“The Mustangs of Las Colinas” Museum and Sculpture, 5221 North O’Connor Road, #110E, Irving, 972/869-9047; mustangsoflascolinas.com

1 // The “Chisholm Trail” painting in Sundance Square is a popular tourist attraction. 2 // The realisticlooking, nine-part sculpture “The Mustangs of Las Colinas” is an impressive sight day and night.

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october 2017 / northtexaschild

PHOTOS COURTESY OF SUNDANCE SQUARE; IRVING CONVENTION & VISITORS BUREAU

THE SOURCE

kid culture /


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With four distinct galleries, rotating exhibitions, a sculpture garden and frequent free and family-friendly events, Irving Arts Center is full of opportunities for children to engage in the arts. Plan a monthly outing the first Thursday of each month for JumpstART Stories & Art, a free creative story and craft time for kids. Upcoming themes include Wild, Wild West in October and Animal Tales in November. For more crafty family fun, try out Second Sunday Fundays, another free program where parents and kids work together to craft masterpieces. You don’t want to miss the next one on October 8—activities will center on geometric art with the chance to create patterned collages. For an extra cultural experience, October’s Second Sunday Funday can be combined with a performance from The Martial Artists and Acrobats of Tianjin. The show promises amazing acrobatic stunts and martial arts narrated with traditional Chinese music.

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Oct. 8 – Geometric Art Art-making activities will include creating collages with shapes and using patterns to embellish projects as we explore geometric art in various cultures and traditions. Inspiration: 6th Annual International Juried Exhibition of Contemporary Islamic Art 3333 N. MacArthur Blvd. Irving, TX, 75062 Open 7 days a week Free parking IrvingArtsCenter.com

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Bureau of Engraving and Printing Responsible for creating over half of the nation’s currency, the Bureau of Engraving and Printing in Fort Worth provides the perfect spot to see how money goes from blank sheets to crisp bills! With free, self-guided tours, visitors take a front-row seat as billions of dollars are printed and engraved. After viewing the production floor from the elevated walkway, enjoy two floors full of interactive exhibits highlighting the history of paper currency, then visit the gift shop to take home collector’s editions. Bureau of Engraving and Printing For tour information & to learn more

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City of Granbury WHEN IT COMES TO CULTURE,

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An arts and entertainment go-to for families, the city of Granbury is bursting with fun. Catch local bands performing family-friendly tunes at the New Granbury Live, or snag tickets to one of Granbury Theater Company’s 8–10 yearly productions in the historic Opera House, which was recently renovated to reflect its original look in the 1880s. Watch a flick at the outdoor Brazos Drive-In Theater, and be sure to join in on events on Granbury’s Historic Square, including upcoming Oktoberfest and Harvest Moon Festival of the Arts.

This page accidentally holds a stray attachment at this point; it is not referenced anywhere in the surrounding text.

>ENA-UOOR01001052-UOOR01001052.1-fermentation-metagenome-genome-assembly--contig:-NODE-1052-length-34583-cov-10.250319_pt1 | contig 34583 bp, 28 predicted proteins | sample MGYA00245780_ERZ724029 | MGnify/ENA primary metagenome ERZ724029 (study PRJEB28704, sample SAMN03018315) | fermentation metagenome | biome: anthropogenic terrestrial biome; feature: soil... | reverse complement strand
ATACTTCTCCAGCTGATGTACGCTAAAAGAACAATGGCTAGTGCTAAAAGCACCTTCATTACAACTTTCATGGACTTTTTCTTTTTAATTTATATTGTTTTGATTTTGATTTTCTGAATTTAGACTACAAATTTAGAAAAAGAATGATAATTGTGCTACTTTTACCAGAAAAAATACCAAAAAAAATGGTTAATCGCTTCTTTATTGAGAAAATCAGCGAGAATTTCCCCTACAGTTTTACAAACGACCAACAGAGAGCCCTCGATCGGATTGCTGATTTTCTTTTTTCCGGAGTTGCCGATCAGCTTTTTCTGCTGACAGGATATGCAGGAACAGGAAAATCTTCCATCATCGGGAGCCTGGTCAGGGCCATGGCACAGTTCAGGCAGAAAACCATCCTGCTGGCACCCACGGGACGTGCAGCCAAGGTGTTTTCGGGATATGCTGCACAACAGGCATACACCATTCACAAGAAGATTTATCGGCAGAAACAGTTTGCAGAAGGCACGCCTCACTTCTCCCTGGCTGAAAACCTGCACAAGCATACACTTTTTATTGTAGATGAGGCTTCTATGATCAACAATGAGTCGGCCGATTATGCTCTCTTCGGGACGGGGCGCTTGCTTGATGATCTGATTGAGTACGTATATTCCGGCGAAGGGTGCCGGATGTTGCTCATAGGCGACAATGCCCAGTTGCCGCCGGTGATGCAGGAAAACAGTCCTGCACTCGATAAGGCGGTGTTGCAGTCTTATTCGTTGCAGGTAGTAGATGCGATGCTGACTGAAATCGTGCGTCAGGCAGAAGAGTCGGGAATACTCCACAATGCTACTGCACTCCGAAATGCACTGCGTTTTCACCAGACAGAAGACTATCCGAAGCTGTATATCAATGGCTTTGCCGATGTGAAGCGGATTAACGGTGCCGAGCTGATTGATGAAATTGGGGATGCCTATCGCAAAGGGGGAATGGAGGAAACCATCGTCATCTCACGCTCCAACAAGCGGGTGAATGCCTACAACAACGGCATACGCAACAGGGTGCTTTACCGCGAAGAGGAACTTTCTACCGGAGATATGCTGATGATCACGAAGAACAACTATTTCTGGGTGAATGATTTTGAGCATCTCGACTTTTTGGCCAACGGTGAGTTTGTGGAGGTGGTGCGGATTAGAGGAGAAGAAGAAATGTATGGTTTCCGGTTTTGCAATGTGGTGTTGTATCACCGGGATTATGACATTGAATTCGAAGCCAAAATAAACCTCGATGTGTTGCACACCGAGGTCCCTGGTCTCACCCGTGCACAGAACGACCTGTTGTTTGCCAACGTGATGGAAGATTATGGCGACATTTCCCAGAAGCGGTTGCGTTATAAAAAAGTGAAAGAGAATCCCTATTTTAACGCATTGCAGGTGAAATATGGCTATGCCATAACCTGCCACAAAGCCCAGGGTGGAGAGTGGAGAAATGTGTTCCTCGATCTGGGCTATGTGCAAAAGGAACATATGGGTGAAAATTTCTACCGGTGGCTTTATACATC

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Travel to space, dig for dinosaurs and walk the neighborhood streets with Curious George at the Fort Worth Museum of Science and History! Stomp with dinos from the Mesozoic era in the DinoLabs, or explore new worlds beyond the horizon in the Noble Planetarium. Visit the website to learn more about special exhibitions opening soon, like Curious George: Let’s Get Curious, Race to the End of the Earth and giant-screen documentaries in the Omni Theater, an IMAX Dome. 

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Grapevine Visitor’s Bureau From butterfly releases to pumpkin decorating to evenings at the barn, Grapevine is bursting with free family-friendly activities this fall. Gather up your crew and head to Butterfly Flutterby for a costume parade and scavenger hunt, or welcome the season at Fall Round Up, where you’ll find live music, wagon rides, apple pie and more. And if you’re in for a spook, enjoy warm cider and spooky stories at Nash Farm during Bewitched by the Barn.

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HOP ABOARD the Grapevine Vintage Railroad and ride between Grapevine’s Cotton Belt Depot and the Fort Worth Stockyards, or on the Stockyards Trinity River Ride.* Travel in authentic 1920s Victorian-era coaches. For tickets, schedules and train information visit www.GVRR.com or call 817.410.3185. *Stockyards Trinity River Ride departs from Fort Worth Stockyards Station.

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LakeCities Ballet Theatre Fall is full of excitement at LakeCities Ballet Theatre! Don’t miss the 12th year of Le Ballet de Dracula, an original ballet at the MCL Grand Theater October 13–14. Kids can come in their Halloween costumes to participate in an onstage costume contest during intermission, and Saturday matinee tickets provide children with free admission to the Bride Workshop, a pre-show chance to go backstage for activities and refreshments. And mark your calendar for the 27th annual Nutcracker November 25–26, featuring guest dancers from New York!

䴀攀搀椀挀愀氀 䌀椀琀礀 䰀攀眀椀猀瘀椀氀氀攀 䜀爀愀渀搀 吀栀攀愀琀攀爀

眀眀眀⸀氀愀欀攀挀椀琀椀攀猀戀愀氀氀攀琀⸀漀爀最

lakecitiesballet.org

伀挀琀漀戀攀爀 ㄀㌀ Ⰰ 㜀㨀㌀  瀀洀  伀挀琀漀戀攀爀 ㄀㐀Ⰰ  ㈀ 瀀洀 ☀ 㜀㨀㌀  瀀洀 渀愀渀挀礀 氀漀挀栀 瀀栀漀琀漀最爀愀瀀栀礀